• Chouquer, Gérard, and François Favory. 2001. L’arpentage romain: Histoire des textes, droit, techniques. Paris: Errance.

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    This single volume contains biographical and bibliographical introductions to the Roman surveyors, descriptions of the surviving texts and material evidence, the instruments and practices of surveying, its legal and administrative aspects, and the relationship between surveying and geometry (both the mathematical sources which informed the development of Roman surveying, and its own influence on later “fiscal geometry”). Extensive appendices include annotated reproductions of manuscript illustrations, diagrams and photographs of surveying instruments, and diagrams of surveying procedures.

  • Dilke, Oswald Ashton Wentworth. 1971. The Roman land surveyors: An introduction to the Agrimensores. Newton Abbot, UK: David and Charles.

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    The most accessible introduction in English to the Roman surveyors, this book is an ideal starting-point for the study of surveying in the Roman world. Dilke provides an excellent introduction to the education and responsibilities of the surveyors, their practices, and the Corpus Agrimensorum Romanorum, along with case studies of the archaeological evidence from Orange and Roman Britain. Roman maps and the illustrations in the manuscripts of the Corpus Agrimensorum Romanorum are treated with particular care and detail here.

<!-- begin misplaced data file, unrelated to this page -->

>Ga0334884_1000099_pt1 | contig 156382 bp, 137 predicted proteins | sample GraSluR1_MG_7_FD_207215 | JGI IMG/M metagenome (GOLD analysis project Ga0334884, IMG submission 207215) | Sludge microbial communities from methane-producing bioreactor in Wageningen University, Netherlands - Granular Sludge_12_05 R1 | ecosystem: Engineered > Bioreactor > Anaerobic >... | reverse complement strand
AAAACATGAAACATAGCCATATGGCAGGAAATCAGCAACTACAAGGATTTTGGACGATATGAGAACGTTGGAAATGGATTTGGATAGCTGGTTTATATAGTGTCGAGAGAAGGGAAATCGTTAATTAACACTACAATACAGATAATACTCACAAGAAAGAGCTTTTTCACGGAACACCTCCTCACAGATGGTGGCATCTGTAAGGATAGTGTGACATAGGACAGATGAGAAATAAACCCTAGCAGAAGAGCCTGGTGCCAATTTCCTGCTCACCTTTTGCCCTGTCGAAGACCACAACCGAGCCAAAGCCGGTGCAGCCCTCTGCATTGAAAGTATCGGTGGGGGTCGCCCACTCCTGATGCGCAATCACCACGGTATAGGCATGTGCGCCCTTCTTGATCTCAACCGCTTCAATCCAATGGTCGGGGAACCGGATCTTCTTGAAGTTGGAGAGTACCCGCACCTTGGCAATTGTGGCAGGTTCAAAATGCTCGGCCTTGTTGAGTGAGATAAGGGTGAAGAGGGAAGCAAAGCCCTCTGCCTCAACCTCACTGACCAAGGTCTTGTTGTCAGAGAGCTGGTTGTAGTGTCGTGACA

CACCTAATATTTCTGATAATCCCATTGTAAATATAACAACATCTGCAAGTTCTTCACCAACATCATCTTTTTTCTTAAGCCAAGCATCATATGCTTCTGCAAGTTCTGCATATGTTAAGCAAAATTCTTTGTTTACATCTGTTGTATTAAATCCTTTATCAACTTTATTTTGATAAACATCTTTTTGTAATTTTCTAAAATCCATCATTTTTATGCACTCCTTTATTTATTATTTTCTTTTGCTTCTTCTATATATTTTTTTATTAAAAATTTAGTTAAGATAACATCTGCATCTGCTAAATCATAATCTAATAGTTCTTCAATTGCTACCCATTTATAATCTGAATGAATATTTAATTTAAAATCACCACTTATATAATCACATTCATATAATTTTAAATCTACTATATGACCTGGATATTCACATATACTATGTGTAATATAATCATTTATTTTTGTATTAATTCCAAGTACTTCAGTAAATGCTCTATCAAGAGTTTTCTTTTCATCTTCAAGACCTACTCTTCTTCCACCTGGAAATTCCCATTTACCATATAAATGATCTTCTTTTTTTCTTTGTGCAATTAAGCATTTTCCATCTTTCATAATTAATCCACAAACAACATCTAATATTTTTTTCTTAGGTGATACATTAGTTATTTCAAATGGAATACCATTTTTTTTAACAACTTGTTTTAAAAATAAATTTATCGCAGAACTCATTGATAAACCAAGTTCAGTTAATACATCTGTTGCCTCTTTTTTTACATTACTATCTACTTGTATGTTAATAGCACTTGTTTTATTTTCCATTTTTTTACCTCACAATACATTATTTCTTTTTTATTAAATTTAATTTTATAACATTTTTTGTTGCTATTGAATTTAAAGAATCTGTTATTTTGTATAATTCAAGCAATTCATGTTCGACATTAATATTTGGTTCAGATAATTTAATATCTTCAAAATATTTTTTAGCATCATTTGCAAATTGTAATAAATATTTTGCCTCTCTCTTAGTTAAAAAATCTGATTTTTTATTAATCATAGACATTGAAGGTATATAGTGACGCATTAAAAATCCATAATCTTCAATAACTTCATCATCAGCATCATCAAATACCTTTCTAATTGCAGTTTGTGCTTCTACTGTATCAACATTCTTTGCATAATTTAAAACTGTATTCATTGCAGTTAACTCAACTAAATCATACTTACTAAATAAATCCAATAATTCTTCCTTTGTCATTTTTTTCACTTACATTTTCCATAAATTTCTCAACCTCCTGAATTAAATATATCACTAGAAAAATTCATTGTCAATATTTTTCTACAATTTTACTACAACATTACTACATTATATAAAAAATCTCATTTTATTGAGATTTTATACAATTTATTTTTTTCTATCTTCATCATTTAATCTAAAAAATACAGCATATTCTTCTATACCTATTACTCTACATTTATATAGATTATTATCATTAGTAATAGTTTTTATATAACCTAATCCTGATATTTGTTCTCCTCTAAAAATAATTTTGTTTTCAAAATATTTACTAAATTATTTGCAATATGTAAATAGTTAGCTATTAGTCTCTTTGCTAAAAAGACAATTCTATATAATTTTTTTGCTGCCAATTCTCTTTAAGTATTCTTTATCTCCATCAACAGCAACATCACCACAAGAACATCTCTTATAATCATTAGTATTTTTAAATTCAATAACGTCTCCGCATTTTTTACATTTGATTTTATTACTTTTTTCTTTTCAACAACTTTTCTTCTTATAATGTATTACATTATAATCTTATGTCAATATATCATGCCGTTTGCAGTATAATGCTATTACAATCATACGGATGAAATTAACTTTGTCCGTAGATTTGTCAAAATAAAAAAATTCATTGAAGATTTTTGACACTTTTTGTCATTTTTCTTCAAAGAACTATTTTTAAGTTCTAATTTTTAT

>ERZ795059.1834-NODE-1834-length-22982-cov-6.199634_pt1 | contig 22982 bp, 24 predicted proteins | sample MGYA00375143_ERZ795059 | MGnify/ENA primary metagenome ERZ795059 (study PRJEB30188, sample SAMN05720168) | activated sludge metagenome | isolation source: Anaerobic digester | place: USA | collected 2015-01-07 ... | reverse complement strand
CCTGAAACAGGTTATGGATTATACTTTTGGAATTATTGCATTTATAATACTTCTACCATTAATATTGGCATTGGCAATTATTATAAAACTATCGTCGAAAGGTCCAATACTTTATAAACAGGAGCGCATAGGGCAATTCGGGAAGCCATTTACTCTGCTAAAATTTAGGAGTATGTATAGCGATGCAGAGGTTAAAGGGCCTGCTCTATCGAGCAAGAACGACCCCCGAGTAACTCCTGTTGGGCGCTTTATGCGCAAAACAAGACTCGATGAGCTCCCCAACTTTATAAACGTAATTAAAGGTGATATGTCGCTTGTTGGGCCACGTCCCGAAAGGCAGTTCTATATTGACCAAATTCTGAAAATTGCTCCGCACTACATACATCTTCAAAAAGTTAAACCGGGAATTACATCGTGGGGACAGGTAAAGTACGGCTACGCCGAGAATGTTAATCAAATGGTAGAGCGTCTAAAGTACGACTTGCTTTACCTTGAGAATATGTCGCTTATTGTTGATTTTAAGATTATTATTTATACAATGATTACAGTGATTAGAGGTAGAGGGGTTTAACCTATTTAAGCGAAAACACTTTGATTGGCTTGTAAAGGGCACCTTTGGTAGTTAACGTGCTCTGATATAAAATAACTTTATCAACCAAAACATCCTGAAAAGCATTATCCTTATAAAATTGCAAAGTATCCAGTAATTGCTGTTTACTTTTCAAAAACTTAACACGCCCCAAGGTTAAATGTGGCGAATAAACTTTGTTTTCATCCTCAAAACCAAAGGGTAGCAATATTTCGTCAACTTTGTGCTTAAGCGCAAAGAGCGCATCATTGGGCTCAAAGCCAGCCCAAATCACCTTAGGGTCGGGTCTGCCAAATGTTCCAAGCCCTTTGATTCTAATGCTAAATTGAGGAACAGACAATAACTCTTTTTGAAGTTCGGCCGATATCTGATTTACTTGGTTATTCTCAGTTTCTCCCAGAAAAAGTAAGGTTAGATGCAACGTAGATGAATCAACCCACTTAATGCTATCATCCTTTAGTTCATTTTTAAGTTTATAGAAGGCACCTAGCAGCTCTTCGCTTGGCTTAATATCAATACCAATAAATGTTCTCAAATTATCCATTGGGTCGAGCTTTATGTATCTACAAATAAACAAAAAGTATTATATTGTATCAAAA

• Hinrichs, Focke Tannen. 1974. Die Geschichte der gromatischen Institutionen: Untersuchungen zu Landverteilung, Landvermessung, Bodenverwaltung und Bodenrecht im römischen Reich. Wiesbaden, West Germany: F. Steiner.

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    (More readily available in French translation as Histoire des institutions gromatiques. Paris: P. Geuthner, 1989.) A clear and careful guide to the historical and legal background of surveying practices from Republic to Empire. Particular attention is given to the legal and administrative roles played by surveyors, considered from a broad range of perspectives, from their relationship to Greek geometrical practices to a well-chosen sample of archaeological evidence.

  • Toneatto, Lucio. 2002. Agrimensura. In Letteratura scientifica e tecnica di Grecia e Roma. Edited by Ida Mastrorosa, Antonino Zumbo, and Carlo Santini, 1–28. Rome: Carocci.

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    An excellent short introduction to the place of surveying within a broader context of ancient technical literature. A brief introduction to the history of the discipline and the Corpus Agrimensorum Romanorum is followed by more detailed explorations of the practices and social status of the surveyors, the degree to which they might have relied on textual sources for training, and short summaries of the most prominent agrimensorial texts. Bibliographic suggestions throughout the chapter are complemented by a sizable bibliography at the end.